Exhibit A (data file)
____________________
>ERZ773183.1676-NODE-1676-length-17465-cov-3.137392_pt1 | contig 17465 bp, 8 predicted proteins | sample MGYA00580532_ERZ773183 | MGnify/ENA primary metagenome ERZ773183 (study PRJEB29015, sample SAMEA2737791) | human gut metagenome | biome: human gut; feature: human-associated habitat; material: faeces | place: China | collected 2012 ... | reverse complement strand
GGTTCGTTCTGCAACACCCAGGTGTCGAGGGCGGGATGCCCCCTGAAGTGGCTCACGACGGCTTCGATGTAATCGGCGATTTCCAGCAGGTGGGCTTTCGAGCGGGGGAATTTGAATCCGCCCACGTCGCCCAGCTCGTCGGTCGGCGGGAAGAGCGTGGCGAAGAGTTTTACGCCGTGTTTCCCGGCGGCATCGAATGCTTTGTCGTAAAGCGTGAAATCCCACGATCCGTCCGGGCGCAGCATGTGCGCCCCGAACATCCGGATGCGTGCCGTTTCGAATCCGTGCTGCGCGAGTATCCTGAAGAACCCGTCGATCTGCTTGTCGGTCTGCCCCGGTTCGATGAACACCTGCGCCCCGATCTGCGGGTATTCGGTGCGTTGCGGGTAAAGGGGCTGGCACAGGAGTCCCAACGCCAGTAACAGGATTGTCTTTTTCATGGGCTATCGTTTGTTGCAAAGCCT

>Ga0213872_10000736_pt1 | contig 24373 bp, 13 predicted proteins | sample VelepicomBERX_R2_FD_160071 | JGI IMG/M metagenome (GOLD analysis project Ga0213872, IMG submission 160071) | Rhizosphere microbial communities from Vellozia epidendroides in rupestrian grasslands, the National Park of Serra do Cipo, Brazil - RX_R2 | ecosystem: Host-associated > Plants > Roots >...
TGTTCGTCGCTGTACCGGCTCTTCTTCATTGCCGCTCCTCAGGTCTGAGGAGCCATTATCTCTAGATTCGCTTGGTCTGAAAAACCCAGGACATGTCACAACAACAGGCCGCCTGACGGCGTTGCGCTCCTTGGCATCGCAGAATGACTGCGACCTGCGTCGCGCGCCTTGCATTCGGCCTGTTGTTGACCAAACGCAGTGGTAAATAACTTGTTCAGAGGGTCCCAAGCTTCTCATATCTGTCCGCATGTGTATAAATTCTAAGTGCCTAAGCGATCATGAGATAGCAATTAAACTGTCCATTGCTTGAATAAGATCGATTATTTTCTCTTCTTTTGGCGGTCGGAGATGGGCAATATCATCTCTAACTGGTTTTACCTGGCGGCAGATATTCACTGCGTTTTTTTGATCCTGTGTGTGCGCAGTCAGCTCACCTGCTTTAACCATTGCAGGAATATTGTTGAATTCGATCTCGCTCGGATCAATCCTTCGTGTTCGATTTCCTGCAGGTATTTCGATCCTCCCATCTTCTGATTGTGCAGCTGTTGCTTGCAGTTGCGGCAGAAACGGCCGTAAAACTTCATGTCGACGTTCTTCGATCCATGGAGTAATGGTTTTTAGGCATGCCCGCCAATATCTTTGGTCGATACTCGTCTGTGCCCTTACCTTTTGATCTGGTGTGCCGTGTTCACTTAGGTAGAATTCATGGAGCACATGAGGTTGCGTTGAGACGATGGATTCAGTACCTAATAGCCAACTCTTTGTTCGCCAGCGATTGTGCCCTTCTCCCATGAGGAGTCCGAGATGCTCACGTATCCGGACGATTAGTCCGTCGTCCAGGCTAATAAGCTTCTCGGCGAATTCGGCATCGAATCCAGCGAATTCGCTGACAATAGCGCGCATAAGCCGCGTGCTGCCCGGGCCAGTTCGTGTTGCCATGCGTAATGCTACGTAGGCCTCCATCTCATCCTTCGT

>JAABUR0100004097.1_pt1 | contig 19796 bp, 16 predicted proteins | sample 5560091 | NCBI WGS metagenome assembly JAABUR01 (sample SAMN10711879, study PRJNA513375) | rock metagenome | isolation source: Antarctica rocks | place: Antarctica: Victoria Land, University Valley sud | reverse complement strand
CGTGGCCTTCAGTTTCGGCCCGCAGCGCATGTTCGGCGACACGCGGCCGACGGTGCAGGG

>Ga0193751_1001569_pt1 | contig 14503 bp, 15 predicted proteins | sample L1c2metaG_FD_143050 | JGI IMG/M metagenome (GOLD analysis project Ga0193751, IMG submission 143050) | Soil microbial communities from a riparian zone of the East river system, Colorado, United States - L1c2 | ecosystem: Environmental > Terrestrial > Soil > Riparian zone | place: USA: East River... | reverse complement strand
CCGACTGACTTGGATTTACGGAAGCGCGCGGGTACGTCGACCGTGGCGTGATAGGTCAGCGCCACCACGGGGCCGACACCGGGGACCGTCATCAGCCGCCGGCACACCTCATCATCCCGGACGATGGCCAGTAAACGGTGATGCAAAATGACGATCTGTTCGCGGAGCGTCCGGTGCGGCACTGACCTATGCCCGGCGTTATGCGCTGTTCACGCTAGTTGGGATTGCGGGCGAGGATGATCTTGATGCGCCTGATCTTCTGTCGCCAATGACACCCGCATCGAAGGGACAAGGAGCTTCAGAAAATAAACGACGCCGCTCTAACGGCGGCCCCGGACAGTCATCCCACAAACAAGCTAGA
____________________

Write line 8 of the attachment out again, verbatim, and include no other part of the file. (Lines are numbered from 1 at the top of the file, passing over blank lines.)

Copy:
CCGACTGACTTGGATTTACGGAAGCGCGCGGGTACGTCGACCGTGGCGTGATAGGTCAGCGCCACCACGGGGCCGACACCGGGGACCGTCATCAGCCGCCGGCACACCTCATCATCCCGGACGATGGCCAGTAAACGGTGATGCAAAATGACGATCTGTTCGCGGAGCGTCCGGTGCGGCACTGACCTATGCCCGGCGTTATGCGCTGTTCACGCTAGTTGGGATTGCGGGCGAGGATGATCTTGATGCGCCTGATCTTCTGTCGCCAATGACACCCGCATCGAAGGGACAAGGAGCTTCAGAAAATAAACGACGCCGCTCTAACGGCGGCCCCGGACAGTCATCCCACAAACAAGCTAGA